Ford refines more durable paint process for Transit vans

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Updated Jun 1, 2014
Ford two-wet paint process photo

The all-new Ford Transit is all-new from head to toe…or skin.

The van will make its North American debut later this year with more durable paint, thanks to an industry-first paint technology now in use at Kansas City Assembly Plant.

The Transit vehicles built in Kansas City are the first to use a new two-wet monocoat paint process developed by Ford and its paint suppliers, a process Ford says results in a more durable paint, uses less energy and water, and reduces carbon dioxide and particulate emissions compared with conventional paint processes.

The new paint exceed “Built Ford Tough” standards, and was subjected to a battery of tests that simulates typical conditions the vehicle will see during 10 years. The paint was tested for its resistance to chipping and scratching, pollutants and sun exposure. Ford says, advanced weathering testing indicates that paint applied with the new two-wet technology will retain 90 percent of its gloss at four years in service compared to 1 percent gloss retention for paint applied using a conventional monocoat process.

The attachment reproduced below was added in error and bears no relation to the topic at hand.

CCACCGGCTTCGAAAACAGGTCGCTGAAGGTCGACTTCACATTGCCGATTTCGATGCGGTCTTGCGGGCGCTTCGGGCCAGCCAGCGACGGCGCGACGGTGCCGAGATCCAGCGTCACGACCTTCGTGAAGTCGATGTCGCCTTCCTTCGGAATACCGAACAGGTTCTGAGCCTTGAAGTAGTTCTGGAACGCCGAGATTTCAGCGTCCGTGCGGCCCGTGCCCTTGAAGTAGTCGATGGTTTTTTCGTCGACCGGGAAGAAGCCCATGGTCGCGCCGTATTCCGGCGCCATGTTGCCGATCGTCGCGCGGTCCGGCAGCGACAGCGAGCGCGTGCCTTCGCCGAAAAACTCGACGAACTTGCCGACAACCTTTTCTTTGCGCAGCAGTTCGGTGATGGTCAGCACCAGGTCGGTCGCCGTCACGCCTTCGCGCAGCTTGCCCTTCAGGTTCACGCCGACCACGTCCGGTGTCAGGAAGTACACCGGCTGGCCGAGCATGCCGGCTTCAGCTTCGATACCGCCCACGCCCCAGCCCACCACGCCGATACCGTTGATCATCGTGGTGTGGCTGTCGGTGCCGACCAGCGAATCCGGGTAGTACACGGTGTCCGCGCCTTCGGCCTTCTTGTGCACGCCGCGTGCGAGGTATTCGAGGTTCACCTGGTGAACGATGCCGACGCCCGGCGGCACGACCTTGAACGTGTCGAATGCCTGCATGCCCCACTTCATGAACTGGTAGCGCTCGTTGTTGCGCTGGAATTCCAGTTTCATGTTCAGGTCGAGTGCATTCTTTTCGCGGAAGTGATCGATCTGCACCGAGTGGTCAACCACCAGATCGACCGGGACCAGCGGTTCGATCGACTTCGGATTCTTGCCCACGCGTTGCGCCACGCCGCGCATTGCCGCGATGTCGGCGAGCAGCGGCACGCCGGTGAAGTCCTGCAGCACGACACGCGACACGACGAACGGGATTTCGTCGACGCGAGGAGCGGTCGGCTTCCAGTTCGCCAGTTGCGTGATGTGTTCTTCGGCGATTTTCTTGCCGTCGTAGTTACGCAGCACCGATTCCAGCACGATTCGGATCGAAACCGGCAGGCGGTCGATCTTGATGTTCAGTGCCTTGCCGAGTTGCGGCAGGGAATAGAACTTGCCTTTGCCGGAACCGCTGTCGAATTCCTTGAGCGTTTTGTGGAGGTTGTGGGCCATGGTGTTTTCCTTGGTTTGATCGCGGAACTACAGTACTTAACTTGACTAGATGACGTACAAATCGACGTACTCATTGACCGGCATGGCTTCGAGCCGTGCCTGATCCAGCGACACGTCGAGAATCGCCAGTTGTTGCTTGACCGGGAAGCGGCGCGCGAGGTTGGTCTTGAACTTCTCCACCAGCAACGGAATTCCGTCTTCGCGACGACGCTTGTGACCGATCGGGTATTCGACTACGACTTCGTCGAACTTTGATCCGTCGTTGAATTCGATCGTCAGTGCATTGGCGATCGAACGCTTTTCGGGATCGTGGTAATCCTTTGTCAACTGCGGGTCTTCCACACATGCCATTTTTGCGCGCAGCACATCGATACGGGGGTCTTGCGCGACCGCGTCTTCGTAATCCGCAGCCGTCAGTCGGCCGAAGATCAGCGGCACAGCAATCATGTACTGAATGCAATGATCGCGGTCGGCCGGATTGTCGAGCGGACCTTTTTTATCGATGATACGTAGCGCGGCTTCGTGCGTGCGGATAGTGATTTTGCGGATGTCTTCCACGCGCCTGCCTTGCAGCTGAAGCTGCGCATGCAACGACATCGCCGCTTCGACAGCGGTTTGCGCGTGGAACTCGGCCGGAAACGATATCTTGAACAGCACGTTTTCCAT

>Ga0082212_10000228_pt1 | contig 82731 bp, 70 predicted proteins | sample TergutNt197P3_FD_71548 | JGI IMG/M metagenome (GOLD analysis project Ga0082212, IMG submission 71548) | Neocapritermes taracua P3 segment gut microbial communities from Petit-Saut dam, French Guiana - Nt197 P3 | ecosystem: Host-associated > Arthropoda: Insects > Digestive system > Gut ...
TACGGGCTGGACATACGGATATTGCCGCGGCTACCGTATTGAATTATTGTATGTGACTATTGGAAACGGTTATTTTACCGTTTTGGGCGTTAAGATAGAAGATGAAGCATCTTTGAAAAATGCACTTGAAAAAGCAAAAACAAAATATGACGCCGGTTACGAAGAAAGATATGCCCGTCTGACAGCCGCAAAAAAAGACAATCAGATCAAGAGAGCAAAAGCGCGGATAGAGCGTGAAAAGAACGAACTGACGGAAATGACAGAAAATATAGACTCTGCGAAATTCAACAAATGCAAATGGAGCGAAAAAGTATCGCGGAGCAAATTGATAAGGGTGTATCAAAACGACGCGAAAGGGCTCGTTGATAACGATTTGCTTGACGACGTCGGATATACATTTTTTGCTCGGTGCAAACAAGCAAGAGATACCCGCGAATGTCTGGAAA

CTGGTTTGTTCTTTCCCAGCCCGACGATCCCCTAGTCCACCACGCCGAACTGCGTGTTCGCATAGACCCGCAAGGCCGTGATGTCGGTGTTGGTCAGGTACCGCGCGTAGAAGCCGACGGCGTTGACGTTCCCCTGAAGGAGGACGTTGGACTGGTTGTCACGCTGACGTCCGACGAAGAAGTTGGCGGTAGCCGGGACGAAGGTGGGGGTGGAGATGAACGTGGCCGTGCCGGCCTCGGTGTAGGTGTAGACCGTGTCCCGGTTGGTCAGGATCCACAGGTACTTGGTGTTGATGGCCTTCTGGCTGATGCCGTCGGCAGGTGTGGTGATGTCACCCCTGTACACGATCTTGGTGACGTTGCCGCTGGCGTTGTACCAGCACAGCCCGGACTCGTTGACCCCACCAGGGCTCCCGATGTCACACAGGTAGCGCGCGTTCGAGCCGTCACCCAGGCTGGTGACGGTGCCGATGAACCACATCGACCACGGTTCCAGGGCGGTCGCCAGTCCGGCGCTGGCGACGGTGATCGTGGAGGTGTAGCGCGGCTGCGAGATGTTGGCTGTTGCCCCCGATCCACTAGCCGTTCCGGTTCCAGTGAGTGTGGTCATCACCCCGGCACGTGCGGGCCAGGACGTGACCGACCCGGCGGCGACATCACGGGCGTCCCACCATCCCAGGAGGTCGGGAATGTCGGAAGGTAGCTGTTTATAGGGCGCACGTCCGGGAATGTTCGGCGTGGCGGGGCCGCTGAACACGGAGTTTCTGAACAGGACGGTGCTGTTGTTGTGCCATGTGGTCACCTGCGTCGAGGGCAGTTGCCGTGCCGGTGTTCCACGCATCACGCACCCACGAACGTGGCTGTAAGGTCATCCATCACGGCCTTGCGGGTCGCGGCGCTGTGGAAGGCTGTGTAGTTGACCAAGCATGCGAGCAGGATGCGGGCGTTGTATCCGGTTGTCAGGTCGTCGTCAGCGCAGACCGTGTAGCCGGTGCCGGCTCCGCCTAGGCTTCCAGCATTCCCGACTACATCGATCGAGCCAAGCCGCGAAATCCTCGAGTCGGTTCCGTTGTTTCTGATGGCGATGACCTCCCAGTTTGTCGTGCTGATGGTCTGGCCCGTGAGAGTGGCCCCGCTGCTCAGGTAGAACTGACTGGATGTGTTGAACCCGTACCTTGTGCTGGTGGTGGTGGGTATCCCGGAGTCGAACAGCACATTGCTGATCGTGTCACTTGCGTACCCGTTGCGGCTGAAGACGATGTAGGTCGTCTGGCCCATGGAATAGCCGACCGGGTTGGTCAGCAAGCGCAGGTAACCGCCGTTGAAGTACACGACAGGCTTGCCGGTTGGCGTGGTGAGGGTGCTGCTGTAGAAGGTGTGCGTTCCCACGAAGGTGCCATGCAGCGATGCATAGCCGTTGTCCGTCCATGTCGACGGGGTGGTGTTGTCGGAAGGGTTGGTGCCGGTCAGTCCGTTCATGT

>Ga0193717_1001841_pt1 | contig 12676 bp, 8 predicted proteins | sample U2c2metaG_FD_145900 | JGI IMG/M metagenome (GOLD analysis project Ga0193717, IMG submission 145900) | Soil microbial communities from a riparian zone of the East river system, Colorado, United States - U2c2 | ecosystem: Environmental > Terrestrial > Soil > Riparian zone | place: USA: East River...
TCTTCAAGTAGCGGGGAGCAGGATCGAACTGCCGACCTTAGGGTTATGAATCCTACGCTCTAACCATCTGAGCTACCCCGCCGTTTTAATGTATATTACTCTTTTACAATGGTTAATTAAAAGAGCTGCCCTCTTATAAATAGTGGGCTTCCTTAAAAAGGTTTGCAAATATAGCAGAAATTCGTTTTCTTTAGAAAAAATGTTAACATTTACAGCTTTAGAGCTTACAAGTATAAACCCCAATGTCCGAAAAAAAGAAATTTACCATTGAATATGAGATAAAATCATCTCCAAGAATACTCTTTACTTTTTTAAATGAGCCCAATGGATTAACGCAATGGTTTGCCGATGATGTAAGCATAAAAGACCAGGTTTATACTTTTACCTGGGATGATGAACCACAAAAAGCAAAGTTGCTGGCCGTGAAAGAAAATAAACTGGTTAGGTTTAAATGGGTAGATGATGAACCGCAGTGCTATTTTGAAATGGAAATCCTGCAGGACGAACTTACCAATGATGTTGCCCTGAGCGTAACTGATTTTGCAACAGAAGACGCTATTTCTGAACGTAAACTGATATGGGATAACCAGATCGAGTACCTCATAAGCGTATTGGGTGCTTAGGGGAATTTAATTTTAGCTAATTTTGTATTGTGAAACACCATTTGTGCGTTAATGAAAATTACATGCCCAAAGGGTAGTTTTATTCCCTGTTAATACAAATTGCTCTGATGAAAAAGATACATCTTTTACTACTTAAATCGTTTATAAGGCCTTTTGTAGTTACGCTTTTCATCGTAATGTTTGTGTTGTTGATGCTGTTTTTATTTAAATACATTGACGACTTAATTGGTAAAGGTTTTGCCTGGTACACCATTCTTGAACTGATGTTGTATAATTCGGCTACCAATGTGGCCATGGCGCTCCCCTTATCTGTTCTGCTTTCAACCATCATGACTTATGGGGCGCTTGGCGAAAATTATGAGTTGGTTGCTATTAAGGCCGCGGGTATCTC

Ford two-wet paint process infographic“Durability was a critical consideration when we initiated this project,” Dennis Havlin, Ford global paint engineering development and launch supervisor, says. “The advancements in paint chemistry enable us to deliver the appearance, performance and durability our customers demand.”

In addition to making paint tougher, the process reduces painting time and energy use by cutting the number of paint applications from three to two and the number of drying procedures from two to one, Ford adds.